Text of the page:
AUSTRALIA – It’s 74 hectares and is, in parts, seven metres deep. Now firefighters hope a four-kilometre pipeline will finally put out a peat fire that has been burning in the state’s south-west for almost a month.
The 250-millimetre pipeline took four days to construct and will pump up to 50 litres of water a second – four megalitres a day – to the Cobrico fire, 24 hours a day.
The Cobrico blaze is one of three peat fires still burning in the area after the St Patrick’s Day bushfires that destroyed 22 homes and killed thousands of cattle and sheep.
The three fires, known collectively as the Cobden Camperdown peat fires, also include nearby Lake Elingamite (still burning and now 56 hectares) and the much smaller Lake Bullen Merri at Camperdown (now almost extinguished).
The fires have been emitting noxious gas for weeks, prompting constant air-quality warnings. More than 2000 people in the area have been advised of carbon monoxide-poisoning risks.
There haven’t been mandatory evacuations but school students and aged-care residents have been relocated.
Incident controller Graeme Armstrong said firefighters were undergoing twice-daily health checks for carbon monoxide poisoning and were required to wear special face masks to protect against particulants.
Firefighters had been brought in from other parts of the state to relieve local emergency crews, who “have been living this event” since it started on March 17, Mr Armstrong said.
The pipeline is no magical solution to the fires. Mr Armstrong said that without decent rain, it could still be weeks before the blaze was extinguished.
But strategies including the pipeline and specialised compressed-air firefighting units from Tasmania meant efforts to extinguish the peat fires would take “weeks instead of months”.
“Our extinguishment plan runs to the end of April,” Mr Armstrong said. “If it’s not by then, we’ll keep going.”
About 38 properties are directly affected by the peat fires. Many more people have had their lives disrupted since the March 17 fires. Others are simply putting up with what Mr Armstrong described as a “penetrating” smell.
Late last month Cobden resident Chelsea Finlayson told of her fears as both her husband and daughter both fell ill from carbon monoxide poisoning.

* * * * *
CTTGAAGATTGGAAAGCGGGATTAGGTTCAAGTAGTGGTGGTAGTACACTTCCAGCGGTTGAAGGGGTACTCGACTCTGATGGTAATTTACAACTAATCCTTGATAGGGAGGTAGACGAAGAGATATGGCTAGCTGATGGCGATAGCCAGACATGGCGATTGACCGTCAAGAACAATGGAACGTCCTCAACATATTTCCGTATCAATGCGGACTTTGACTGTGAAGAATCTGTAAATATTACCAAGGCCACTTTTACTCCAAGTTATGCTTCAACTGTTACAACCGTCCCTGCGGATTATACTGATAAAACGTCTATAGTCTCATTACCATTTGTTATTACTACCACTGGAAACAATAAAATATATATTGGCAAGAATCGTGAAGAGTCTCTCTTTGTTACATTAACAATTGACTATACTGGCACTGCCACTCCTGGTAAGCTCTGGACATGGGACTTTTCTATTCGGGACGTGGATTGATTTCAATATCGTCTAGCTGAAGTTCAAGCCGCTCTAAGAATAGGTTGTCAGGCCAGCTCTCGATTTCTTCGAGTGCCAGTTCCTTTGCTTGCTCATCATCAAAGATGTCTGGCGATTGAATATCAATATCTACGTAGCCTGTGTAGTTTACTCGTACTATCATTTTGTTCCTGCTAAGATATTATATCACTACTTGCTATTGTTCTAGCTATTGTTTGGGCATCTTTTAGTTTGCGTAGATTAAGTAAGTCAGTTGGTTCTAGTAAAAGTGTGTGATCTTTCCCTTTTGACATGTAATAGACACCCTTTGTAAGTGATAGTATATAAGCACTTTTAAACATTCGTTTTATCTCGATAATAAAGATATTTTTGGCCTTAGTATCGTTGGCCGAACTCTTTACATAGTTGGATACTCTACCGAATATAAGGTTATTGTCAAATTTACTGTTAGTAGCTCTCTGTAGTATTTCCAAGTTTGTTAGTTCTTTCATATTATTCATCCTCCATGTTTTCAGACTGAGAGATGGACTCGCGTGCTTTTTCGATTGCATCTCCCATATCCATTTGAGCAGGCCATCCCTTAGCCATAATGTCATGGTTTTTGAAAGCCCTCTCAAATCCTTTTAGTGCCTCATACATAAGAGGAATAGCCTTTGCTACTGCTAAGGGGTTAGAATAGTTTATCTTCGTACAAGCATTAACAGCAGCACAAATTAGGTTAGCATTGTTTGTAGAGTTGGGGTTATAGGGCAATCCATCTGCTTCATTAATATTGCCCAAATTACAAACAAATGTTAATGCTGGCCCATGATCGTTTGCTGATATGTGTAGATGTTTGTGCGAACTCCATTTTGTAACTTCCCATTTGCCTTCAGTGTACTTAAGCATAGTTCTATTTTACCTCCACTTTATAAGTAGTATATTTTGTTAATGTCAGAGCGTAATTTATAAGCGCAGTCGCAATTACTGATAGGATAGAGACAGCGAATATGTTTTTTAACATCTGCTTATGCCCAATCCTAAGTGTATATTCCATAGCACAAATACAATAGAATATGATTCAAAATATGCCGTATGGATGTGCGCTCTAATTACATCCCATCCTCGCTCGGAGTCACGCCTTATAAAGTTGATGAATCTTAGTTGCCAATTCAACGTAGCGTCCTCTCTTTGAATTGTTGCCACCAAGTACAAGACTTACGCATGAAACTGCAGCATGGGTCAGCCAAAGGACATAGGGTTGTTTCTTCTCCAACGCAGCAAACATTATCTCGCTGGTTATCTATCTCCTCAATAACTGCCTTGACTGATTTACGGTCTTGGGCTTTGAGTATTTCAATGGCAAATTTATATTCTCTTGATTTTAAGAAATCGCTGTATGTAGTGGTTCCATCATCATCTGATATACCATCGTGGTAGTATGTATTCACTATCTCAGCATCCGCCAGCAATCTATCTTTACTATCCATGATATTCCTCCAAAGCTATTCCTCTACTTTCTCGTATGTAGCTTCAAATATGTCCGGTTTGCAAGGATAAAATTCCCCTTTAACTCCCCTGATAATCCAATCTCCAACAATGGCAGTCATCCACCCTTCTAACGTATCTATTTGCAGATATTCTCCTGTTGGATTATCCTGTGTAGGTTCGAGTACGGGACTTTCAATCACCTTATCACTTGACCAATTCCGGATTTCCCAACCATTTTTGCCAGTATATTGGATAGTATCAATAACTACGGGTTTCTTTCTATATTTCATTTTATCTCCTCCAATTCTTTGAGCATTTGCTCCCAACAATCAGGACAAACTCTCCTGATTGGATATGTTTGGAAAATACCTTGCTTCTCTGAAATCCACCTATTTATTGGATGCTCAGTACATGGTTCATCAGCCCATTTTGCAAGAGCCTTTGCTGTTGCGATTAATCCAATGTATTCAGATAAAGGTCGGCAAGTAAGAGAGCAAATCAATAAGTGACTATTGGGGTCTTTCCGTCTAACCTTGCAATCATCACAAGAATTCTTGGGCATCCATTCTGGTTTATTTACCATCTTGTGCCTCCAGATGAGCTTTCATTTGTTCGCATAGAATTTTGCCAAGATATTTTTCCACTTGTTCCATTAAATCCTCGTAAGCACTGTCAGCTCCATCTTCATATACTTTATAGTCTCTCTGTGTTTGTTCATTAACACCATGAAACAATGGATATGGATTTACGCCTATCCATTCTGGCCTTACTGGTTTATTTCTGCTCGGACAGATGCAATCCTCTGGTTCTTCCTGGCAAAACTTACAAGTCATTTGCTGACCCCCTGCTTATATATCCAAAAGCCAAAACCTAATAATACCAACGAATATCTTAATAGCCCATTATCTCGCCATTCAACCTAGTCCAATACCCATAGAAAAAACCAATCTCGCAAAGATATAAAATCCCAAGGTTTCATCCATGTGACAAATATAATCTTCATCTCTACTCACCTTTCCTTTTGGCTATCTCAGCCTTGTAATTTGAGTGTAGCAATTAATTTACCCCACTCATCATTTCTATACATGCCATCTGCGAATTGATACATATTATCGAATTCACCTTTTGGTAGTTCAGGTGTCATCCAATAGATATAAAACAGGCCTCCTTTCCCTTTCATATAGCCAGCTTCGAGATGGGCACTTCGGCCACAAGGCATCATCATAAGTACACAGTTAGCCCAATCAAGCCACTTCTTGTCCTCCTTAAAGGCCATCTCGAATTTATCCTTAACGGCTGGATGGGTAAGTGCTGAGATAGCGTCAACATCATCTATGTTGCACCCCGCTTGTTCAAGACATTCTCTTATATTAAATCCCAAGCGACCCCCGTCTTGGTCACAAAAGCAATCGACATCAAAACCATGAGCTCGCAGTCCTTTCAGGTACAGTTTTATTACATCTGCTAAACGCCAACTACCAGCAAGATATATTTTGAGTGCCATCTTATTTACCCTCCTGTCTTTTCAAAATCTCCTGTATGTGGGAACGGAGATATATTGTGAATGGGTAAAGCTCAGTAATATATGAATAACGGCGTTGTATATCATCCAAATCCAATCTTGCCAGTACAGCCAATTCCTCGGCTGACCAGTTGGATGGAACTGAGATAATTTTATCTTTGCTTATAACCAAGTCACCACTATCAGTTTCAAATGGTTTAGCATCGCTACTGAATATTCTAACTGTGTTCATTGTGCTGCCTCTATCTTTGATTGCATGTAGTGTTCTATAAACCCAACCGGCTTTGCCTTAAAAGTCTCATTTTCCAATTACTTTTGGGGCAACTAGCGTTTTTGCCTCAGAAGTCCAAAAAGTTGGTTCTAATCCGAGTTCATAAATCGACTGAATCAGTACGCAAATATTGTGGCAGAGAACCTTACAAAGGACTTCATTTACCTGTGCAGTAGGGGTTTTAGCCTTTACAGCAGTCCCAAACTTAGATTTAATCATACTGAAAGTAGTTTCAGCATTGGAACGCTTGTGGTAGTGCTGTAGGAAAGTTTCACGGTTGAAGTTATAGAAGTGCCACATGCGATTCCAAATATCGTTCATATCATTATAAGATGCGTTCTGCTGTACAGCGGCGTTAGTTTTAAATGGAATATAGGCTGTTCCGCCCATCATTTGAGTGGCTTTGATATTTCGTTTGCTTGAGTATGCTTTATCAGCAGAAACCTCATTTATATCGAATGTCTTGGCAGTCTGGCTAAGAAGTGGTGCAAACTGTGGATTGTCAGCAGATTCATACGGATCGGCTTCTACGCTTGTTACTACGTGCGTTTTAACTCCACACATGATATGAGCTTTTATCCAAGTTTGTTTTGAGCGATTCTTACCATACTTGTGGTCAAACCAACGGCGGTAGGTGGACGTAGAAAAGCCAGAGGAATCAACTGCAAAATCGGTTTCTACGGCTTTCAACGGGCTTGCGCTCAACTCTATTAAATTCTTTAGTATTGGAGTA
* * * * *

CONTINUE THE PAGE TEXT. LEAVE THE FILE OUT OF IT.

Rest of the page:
Ms Finlayson had put her daughter Layla, 7, to bed shortly after 8pm only to find her in the bathroom vomiting a short time later.
“She was feeling dizzy and had a headache. [My husband] Jake said ‘if you’re not better soon we’ll take you to the hospital’. About 10 minutes later Jake started throwing up and got really dizzy – I had to help him walk,” Ms Finlayson said.
“It was horrible – it was so scary.”
What is peat?
Peat is created gradually in wetlands through the build-up of partially decayed vegetation, and once it has been ignited is very difficult to extinguish and releases large quantities of smoke.
Peat is commonly used to make briquettes.
When breathed in, carbon monoxide displaces oxygen in the blood and deprives the heart, brain and other vital organs of oxygen, EPA Victoria says.
Carbon monoxide can cause “flu-like” symptoms such as headache and tiredness, progressing to dizziness, confusion, nausea or fainting.
Electricity supplier PowerCor faces a class action over the St Patrick’s Day fires in south-west Victoria
Maddens Lawyers principal Brendan Pendergast said the class action encompasses fires in Garvoc Terang, Gazette and Camperdown.
“Class action has already commenced for the Garvoc fire,” he said. “Separate proceedings will shortly be commenced in relation to each of the other three fires.”
Mr Pendergast said more than 50 people have sought compensation for the fire in Garvoc, while more than 100 people had sought legal assistance for the Terang fires.
He estimated the damage bill would exceed $20 million for the Garvoc fire and $40 million for the Terang fire.
But added it was too early to determine the cost of damage caused by the Gazette and Camperdown fires.
“There are likely to be more affected people registering once the proceedings are advanced,” he said.
With Larissa Ham, Matilda Boseley, Monique Patterson and Melissa Cunningham